3. Stay away from sick people. Flu spreads mainly in the droplets of sick people who are coughing and sneezing, so have your family stay away from people who are sick as much as possible, and, if you are sick, stay away from people who are well. Both kids and parents should stay home during illness and for at least 24 hours after fever is gone unless medical care is needed. (Your fever should be gone without the use of a fever-reducing medicine.)

4. Ask your doctor about antiviral drugs. If your family does get sick with the flu, antiviral drugs can be used to treat the illness. Antiviral drugs can make illness milder and shorten the time you are sick. If you or someone in your family has a high risk condition, antiviral drugs are especially important, and treatment should be started as soon as possible. A doctor will decide whether antiviral drugs are needed (you will need a prescription to get them), but you need to take the first step by asking the doctor about your illness.

5. “Everyday healthy habits” are still important. Make sure everyone in your family knows to cover their nose and mouth with a tissue when coughing or sneezing. And remember to wash hands with soap and water often. These last tips are good ones to live by during and outside of flu season and can help protect against the spread of other viruses too. Let’s all do our part to prevent the flu!

6. Know when to seek medical attention.  Parents should seek medical attention if their child is not drinking enough fluids, if there is persistent or severe vomiting, if flu-like symptoms linger or improves and returns, if there is difficulty breathing, or other health conditions that are accompanied by flu symptoms, including a fever and/or cough.  For infants, parents should watch for signs of inability to eat, trouble breathing, no tears when crying, and significantly fewer wet diapers than normal.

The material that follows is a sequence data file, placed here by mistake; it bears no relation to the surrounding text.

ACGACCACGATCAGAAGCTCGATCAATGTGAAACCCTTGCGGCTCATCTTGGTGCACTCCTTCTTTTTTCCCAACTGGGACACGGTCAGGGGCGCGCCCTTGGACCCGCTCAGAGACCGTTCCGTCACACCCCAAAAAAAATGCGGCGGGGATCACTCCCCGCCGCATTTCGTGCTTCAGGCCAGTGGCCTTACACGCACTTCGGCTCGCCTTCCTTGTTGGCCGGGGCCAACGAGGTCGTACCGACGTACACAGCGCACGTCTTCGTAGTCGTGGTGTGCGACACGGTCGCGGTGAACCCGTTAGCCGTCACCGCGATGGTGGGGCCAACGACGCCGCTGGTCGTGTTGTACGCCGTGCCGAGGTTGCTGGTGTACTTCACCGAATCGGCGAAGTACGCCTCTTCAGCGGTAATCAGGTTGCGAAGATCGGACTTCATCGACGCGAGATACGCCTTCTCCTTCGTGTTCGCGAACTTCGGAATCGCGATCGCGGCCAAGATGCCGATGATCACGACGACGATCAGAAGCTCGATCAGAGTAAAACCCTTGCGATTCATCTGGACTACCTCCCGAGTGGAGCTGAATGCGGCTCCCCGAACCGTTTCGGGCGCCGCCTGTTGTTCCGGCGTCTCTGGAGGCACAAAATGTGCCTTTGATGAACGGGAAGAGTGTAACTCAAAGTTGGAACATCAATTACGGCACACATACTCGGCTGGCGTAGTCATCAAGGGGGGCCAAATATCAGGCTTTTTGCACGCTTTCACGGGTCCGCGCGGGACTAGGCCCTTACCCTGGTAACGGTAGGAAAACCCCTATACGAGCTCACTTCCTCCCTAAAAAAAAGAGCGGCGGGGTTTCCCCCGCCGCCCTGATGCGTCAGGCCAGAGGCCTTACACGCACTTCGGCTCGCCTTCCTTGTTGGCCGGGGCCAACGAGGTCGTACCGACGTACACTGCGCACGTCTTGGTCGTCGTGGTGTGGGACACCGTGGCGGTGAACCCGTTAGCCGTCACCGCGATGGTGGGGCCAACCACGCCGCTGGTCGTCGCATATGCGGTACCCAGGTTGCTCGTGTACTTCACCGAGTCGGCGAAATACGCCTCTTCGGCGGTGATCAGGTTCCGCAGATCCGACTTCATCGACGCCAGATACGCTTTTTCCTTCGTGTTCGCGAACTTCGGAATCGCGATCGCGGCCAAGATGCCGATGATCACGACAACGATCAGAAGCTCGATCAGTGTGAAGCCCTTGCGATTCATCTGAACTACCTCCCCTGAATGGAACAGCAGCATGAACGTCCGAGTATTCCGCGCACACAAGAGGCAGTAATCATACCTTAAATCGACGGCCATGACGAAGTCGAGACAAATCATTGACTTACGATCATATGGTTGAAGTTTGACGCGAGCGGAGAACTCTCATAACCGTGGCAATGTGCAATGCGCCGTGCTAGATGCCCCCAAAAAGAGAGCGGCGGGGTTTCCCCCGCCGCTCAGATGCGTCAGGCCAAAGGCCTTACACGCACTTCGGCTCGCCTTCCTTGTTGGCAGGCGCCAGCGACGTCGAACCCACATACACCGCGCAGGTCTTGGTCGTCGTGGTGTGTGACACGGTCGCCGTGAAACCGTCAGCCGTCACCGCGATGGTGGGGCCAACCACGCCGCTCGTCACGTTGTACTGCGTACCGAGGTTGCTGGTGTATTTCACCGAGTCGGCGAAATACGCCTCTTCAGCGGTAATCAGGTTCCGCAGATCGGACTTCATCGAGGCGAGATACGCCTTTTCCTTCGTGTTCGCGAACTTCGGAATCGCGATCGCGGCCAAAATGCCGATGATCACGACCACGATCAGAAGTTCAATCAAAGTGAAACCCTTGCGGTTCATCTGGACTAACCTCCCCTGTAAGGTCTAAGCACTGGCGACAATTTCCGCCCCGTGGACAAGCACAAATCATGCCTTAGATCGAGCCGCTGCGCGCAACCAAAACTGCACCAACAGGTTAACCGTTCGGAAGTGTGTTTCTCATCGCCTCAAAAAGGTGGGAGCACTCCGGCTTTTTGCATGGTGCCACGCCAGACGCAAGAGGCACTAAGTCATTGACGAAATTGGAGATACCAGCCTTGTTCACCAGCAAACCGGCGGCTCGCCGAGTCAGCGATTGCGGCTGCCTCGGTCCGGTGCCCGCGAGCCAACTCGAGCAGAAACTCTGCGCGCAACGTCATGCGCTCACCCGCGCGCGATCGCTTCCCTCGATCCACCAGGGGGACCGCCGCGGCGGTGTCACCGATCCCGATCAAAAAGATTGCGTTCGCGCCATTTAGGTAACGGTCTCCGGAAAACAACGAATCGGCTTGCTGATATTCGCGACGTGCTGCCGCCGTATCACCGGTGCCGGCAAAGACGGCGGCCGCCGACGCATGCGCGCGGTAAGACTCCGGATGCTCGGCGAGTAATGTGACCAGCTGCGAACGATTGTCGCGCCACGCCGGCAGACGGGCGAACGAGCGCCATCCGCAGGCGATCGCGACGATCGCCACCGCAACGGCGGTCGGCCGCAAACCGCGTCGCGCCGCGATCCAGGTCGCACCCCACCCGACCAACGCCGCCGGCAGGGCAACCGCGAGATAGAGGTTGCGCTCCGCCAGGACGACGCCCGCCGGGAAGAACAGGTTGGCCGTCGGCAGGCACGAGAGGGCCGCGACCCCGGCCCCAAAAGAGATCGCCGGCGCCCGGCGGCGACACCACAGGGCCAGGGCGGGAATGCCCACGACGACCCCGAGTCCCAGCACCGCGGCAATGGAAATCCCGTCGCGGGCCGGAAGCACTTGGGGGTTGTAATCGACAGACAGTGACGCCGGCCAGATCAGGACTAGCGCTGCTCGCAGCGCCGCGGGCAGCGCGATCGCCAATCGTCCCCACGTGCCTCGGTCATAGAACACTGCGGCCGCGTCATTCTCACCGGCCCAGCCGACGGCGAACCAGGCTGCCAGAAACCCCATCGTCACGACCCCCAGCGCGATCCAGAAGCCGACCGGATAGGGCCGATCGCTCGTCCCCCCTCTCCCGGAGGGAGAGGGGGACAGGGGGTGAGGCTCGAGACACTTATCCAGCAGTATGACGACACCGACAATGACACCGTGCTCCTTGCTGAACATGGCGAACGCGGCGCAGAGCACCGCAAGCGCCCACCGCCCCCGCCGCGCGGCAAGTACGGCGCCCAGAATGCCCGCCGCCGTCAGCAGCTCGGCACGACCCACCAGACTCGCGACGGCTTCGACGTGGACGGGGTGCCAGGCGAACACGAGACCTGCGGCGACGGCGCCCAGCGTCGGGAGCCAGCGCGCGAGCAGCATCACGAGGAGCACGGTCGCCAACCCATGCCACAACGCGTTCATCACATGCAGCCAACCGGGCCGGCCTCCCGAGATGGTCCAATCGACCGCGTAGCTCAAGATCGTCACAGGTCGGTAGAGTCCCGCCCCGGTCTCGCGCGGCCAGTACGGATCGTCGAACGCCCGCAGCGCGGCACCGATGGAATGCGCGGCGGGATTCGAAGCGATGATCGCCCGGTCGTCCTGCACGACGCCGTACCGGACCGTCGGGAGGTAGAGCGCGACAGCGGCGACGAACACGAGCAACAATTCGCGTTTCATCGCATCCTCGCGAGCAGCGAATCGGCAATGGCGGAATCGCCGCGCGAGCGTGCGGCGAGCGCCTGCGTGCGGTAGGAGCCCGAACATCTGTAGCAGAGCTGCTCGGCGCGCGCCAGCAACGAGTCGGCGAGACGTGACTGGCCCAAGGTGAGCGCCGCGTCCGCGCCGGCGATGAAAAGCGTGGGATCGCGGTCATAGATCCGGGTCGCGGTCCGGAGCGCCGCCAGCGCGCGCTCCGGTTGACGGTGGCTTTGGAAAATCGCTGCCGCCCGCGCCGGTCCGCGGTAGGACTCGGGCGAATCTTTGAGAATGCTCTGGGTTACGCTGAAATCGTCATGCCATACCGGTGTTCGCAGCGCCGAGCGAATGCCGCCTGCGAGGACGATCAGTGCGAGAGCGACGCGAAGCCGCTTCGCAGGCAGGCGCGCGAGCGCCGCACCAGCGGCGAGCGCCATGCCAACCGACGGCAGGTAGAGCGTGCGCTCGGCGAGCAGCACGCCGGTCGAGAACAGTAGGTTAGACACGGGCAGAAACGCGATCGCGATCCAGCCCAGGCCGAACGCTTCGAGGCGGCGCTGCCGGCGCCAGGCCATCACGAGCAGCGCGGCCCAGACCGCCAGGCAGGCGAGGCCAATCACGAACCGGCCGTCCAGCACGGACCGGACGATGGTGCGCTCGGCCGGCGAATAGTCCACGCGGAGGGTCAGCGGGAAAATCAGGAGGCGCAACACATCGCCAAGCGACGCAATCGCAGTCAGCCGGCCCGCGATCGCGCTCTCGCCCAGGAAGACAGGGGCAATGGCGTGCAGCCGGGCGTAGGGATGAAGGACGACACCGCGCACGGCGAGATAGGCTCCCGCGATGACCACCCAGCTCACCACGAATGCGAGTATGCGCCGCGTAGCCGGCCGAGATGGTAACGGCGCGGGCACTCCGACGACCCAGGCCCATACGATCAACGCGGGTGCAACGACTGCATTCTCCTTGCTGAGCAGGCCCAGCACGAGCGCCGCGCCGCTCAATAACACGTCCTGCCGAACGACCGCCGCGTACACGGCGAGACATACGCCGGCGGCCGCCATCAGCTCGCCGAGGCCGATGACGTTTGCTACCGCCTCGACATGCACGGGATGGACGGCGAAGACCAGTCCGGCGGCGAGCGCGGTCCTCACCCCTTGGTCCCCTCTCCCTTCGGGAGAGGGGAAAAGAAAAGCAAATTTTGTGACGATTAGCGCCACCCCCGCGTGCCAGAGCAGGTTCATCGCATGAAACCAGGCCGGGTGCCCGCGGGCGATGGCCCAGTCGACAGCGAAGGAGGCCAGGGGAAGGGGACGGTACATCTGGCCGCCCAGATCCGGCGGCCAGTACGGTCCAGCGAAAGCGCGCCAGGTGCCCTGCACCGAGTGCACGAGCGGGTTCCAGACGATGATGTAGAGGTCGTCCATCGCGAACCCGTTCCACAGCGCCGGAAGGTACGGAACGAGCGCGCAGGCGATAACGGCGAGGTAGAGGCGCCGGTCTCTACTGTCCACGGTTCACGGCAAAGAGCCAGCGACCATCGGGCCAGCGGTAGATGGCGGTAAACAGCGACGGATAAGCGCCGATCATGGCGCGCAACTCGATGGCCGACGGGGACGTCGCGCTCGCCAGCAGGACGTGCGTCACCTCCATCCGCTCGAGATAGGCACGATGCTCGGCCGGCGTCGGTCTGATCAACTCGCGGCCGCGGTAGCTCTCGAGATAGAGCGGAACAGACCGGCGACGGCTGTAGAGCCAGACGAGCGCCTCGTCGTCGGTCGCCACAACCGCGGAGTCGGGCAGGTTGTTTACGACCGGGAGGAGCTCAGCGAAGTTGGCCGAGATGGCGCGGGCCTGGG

For more questions about influenza and ways to prevent it, visit: cdc.gov/flu or flu.gov.

Photo: Little girl is blowing her nose via Shutterstock

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Parents Daily News Roundup

Wednesday, November 21st, 2012

Goody Blog Daily News Roundup

FDA Approves Seasonal Flu Vaccine
The Food and Drug Administration says it has approved the first seasonal flu vaccine made using animal cell technology, rather than the half-century egg method. (via USA Today)

Can Your Job Increase Your Risk of Developing Breast Cancer?
A study explores the occupations with the strongest links to breast cancer. (via Time)

OB-GYN group: Birth Control Pill Should Be on Shelves
Birth control pills are so safe and important to women that they should be sold on drugstore shelves, without a doctor’s prescription, says a group representing many of the doctors who prescribe them. (via USA Today)

Behind the Black Friday Hot Toy Lists
Get ready to hear a lot about the Eagle Talon Castle, the LeapPad2 from LeapFrog and the reincarnation of Furby – all of which toy industry insiders predict will be hot sellers this year. (via Reuters)

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Parents Daily News Roundup

Monday, October 29th, 2012

Goody Blog Daily News Roundup

Hurricane Sandy School Closings: Thousands Shuttered For Storm Along East Coast
Thousands of schools along the Eastern Seaboard are closed Monday as Hurricane Sandy is expected to make landfall, attacking the coast with forceful winds, rain and possible snow. (Huffington Post)

ER Docs Learn Better Ways to Help Hurting Kids
A new report from the American Academy of Pediatrics instructs doctors, providers and EMTs on the best ways to treat children’s pain and anxiety in emergency settings — sometimes, without medication. (NBC News)

Scientists Move Closer to a Lasting Flu Vaccine